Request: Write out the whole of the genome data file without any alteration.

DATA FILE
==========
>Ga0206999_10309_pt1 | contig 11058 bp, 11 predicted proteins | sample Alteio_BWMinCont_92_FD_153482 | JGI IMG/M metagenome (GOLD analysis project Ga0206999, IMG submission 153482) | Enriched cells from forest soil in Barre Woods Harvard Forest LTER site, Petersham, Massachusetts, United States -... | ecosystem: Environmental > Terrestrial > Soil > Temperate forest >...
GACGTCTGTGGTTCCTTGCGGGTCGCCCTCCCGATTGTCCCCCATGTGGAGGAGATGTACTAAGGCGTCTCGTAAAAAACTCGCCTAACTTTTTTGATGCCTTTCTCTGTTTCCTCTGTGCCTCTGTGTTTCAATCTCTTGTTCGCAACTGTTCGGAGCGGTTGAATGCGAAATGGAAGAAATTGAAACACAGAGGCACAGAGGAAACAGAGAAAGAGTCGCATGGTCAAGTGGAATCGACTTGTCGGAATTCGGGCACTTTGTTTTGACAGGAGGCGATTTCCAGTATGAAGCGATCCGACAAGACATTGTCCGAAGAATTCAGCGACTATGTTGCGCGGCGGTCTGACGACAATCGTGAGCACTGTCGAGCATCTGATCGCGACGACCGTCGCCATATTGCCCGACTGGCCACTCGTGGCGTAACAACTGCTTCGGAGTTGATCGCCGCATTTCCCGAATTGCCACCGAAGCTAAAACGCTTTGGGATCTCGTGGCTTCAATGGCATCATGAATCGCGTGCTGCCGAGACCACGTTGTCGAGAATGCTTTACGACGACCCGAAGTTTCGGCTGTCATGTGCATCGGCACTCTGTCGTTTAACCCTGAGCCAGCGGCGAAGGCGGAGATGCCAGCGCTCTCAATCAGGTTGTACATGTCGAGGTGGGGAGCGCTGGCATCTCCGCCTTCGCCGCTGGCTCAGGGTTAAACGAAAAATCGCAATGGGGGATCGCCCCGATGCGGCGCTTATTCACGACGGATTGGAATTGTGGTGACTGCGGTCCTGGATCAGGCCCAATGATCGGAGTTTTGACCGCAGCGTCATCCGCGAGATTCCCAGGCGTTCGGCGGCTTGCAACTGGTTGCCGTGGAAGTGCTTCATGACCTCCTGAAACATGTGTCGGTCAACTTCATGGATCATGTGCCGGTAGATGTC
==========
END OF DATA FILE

>Ga0206999_10309_pt1 | contig 11058 bp, 11 predicted proteins | sample Alteio_BWMinCont_92_FD_153482 | JGI IMG/M metagenome (GOLD analysis project Ga0206999, IMG submission 153482) | Enriched cells from forest soil in Barre Woods Harvard Forest LTER site, Petersham, Massachusetts, United States -... | ecosystem: Environmental > Terrestrial > Soil > Temperate forest >...
GACGTCTGTGGTTCCTTGCGGGTCGCCCTCCCGATTGTCCCCCATGTGGAGGAGATGTACTAAGGCGTCTCGTAAAAAACTCGCCTAACTTTTTTGATGCCTTTCTCTGTTTCCTCTGTGCCTCTGTGTTTCAATCTCTTGTTCGCAACTGTTCGGAGCGGTTGAATGCGAAATGGAAGAAATTGAAACACAGAGGCACAGAGGAAACAGAGAAAGAGTCGCATGGTCAAGTGGAATCGACTTGTCGGAATTCGGGCACTTTGTTTTGACAGGAGGCGATTTCCAGTATGAAGCGATCCGACAAGACATTGTCCGAAGAATTCAGCGACTATGTTGCGCGGCGGTCTGACGACAATCGTGAGCACTGTCGAGCATCTGATCGCGACGACCGTCGCCATATTGCCCGACTGGCCACTCGTGGCGTAACAACTGCTTCGGAGTTGATCGCCGCATTTCCCGAATTGCCACCGAAGCTAAAACGCTTTGGGATCTCGTGGCTTCAATGGCATCATGAATCGCGTGCTGCCGAGACCACGTTGTCGAGAATGCTTTACGACGACCCGAAGTTTCGGCTGTCATGTGCATCGGCACTCTGTCGTTTAACCCTGAGCCAGCGGCGAAGGCGGAGATGCCAGCGCTCTCAATCAGGTTGTACATGTCGAGGTGGGGAGCGCTGGCATCTCCGCCTTCGCCGCTGGCTCAGGGTTAAACGAAAAATCGCAATGGGGGATCGCCCCGATGCGGCGCTTATTCACGACGGATTGGAATTGTGGTGACTGCGGTCCTGGATCAGGCCCAATGATCGGAGTTTTGACCGCAGCGTCATCCGCGAGATTCCCAGGCGTTCGGCGGCTTGCAACTGGTTGCCGTGGAAGTGCTTCATGACCTCCTGAAACATGTGTCGGTCAACTTCATGGATCATGTGCCGGTAGATGTC